Fresh hope from the pit of despair

19th October 2007 at 01:00
There are moments in history when schools are in a position to change prospects for whole communities.

I've been at Cassop primary for 35 years, five as deputy, 30 as head. The school is sandwiched between two former pit villages in countryside scarred by industrial activities. When the pits closed we had a choice: either we could look back or we could explore new possibilities. Mining was in many ways a dreadful job, but it had nobility and people had a quiet pride in what they did. There was real danger of demoralisation - what was the purpose of a pit village without a pit?

At Cassop, however, we decided to look forward and saw one answer in our environment. Cassop sits on a magnesium limestone escarpment and the countryside harbours precious flora. Where spoil heaps and quarries once stood, now there are now nature reserves - thanks to all kinds of initiatives, including the children campaigning over the years.

We did pay tribute to the past. When the mine closure was announced, we commissioned a photographer and an artist to record a way of life that was about to end and these pictures now decorate our school. We also have our own museum of artefacts and documents salvaged from the pit. Our story tree in the school field is a seat hollowed out from an old beech, designed by the children in the shape of a pit lamp.

But our real work is in shaping our future environment. Generations of our children now believe that they can make a difference to their world. Our school has become increasingly self-sustaining. A wind turbine stands in our field, solar panels sit on our roof and our heating runs on recycled wood pellets. We have converted a classroom into a purpose-built laboratory, which children can use as a base for environmental field work and for making their own miniature turbines.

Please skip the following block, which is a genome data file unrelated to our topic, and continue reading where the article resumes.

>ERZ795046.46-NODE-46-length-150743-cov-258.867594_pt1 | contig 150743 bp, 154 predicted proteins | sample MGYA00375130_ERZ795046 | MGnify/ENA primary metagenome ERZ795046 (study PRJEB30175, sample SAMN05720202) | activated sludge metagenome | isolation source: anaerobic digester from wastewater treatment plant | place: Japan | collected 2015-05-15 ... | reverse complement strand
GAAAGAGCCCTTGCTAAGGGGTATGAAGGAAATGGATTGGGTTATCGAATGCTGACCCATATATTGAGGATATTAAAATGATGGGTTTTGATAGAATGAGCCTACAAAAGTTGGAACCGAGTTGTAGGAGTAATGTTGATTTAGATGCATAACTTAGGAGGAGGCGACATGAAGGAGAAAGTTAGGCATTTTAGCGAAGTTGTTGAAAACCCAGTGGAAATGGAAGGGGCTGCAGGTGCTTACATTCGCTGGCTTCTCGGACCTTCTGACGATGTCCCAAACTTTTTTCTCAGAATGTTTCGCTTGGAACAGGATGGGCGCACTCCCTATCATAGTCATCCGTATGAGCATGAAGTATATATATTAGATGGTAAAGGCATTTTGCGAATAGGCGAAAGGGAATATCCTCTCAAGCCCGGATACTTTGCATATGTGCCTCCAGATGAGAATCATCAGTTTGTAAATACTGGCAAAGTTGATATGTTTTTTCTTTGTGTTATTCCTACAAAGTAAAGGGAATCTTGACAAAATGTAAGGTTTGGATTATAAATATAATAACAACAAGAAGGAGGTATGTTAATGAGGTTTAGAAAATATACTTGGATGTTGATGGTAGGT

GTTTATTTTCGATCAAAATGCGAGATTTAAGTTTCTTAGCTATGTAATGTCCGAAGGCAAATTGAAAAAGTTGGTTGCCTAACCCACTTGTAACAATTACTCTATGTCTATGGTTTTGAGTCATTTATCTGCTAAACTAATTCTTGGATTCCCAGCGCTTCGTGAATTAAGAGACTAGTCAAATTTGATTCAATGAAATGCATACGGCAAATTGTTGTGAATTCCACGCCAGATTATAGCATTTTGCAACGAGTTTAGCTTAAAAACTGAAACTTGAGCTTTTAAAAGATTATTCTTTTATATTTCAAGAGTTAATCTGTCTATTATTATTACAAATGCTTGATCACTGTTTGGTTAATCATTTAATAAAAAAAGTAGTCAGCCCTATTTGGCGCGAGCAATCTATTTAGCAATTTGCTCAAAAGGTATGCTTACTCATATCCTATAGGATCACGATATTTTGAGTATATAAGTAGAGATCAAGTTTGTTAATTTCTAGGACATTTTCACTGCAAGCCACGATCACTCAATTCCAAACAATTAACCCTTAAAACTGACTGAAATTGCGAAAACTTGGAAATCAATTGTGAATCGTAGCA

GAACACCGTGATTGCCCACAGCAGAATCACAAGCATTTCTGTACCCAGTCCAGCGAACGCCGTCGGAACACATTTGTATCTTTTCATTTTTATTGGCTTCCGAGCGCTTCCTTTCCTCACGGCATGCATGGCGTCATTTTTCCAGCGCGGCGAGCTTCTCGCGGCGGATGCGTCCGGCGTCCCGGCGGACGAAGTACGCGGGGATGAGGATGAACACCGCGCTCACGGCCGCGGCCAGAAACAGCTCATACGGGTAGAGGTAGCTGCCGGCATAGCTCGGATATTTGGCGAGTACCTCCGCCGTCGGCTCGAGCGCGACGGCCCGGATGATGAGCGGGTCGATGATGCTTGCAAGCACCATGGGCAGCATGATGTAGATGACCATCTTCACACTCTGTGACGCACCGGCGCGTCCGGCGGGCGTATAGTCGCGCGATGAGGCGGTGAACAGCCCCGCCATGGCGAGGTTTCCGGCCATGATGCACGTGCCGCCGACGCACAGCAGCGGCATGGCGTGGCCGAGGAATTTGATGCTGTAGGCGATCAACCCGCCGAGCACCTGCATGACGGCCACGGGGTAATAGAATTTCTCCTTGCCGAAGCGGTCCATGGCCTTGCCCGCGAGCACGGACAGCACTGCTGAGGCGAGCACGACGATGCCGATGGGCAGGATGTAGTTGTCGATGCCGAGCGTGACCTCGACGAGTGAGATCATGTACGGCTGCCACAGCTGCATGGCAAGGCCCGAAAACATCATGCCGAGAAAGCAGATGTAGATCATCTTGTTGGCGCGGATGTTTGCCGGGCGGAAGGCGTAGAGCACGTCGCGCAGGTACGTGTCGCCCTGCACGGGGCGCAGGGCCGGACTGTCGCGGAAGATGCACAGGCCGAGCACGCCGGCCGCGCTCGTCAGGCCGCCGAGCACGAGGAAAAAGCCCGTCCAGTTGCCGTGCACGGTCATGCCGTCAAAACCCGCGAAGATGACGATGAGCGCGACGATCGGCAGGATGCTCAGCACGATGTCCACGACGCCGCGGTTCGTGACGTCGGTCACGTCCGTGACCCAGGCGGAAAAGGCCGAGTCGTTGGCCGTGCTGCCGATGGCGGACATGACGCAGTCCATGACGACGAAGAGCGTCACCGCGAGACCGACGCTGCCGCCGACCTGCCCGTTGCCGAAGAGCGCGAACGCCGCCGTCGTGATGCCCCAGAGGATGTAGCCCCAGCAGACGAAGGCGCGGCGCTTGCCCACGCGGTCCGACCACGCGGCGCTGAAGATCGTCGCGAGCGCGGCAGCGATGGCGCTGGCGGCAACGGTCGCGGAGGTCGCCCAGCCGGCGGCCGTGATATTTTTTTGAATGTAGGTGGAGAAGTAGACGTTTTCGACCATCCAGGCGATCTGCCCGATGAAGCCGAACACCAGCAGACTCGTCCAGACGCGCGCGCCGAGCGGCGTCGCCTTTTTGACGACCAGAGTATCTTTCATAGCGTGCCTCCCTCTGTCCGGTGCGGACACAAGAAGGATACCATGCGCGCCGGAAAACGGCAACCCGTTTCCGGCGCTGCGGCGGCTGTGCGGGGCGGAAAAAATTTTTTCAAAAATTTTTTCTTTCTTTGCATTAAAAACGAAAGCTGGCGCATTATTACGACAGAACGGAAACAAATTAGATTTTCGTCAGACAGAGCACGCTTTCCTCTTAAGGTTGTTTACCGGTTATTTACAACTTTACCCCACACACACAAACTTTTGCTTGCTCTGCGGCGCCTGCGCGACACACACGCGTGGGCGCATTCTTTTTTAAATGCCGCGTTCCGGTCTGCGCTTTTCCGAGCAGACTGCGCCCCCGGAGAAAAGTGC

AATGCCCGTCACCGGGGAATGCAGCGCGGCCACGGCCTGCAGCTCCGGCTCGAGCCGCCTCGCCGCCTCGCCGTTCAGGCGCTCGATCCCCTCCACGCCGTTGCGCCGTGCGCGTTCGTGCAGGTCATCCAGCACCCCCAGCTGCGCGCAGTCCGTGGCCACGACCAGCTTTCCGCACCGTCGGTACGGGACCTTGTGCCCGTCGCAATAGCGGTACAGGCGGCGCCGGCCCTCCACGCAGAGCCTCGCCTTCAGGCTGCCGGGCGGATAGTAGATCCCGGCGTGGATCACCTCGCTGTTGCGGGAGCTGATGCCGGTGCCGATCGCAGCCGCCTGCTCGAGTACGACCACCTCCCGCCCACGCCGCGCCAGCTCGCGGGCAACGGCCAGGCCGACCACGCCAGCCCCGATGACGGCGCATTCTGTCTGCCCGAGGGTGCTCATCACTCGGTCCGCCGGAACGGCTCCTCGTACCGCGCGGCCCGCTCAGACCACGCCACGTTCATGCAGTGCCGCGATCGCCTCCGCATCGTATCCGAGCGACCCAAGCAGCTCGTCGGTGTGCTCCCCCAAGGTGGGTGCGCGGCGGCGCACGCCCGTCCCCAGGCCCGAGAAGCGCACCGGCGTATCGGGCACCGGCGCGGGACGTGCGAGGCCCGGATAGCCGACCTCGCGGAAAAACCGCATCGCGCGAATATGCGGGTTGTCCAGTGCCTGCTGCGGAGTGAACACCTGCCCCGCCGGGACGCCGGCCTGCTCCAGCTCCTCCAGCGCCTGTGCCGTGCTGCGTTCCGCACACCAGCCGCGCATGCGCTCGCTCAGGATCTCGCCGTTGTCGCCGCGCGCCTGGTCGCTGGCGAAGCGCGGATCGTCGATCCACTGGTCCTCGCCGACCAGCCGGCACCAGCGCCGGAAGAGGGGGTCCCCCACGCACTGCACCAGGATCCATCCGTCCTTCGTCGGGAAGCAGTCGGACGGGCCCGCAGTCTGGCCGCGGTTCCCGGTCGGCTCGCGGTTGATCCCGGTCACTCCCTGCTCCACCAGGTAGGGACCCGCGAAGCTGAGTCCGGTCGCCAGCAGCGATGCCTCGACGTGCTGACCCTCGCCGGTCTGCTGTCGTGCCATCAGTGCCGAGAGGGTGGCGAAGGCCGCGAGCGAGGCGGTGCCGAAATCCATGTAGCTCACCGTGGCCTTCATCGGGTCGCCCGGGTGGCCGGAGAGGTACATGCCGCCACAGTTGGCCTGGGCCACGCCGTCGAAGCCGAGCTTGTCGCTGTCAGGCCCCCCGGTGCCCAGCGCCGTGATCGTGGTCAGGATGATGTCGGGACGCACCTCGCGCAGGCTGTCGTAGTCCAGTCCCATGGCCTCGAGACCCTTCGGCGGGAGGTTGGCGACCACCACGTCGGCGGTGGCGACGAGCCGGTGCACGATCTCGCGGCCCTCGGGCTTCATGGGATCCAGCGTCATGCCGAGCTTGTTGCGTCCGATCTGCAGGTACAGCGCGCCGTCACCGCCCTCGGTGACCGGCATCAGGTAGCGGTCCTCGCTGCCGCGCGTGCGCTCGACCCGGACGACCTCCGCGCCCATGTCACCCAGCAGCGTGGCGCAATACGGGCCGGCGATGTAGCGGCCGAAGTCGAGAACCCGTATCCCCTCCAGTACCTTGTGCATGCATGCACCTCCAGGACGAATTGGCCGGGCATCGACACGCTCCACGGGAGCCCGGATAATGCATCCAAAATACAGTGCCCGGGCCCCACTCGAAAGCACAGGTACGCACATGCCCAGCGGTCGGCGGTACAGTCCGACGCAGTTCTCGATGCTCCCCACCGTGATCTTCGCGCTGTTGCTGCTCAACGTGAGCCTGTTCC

We call these initiatives Cassop Environmental Extra, and schools can book in to spend a day with us. The visiting groups are taught by me on environmental issues and they are shown how school sustainability works by pupil members of our Green Team, the keenest of environmental watchdogs.

Our ultimate dream is to build an environmental centre in our grounds - if we can secure the funding. But dreams are important. If we are to hold any prospect of a sustainable future, we must show children not only what they can do themselves, but also the routes by which they can influence others.

Headteacher of Cassop Primary School in Durham. The school is a Teaching Awards winner for Sustainable Schools for the North East and Cumbria and a national finalist. The awards take place on Sunday. To view the finalists, go to www.teachingawards.comwinnersregions.

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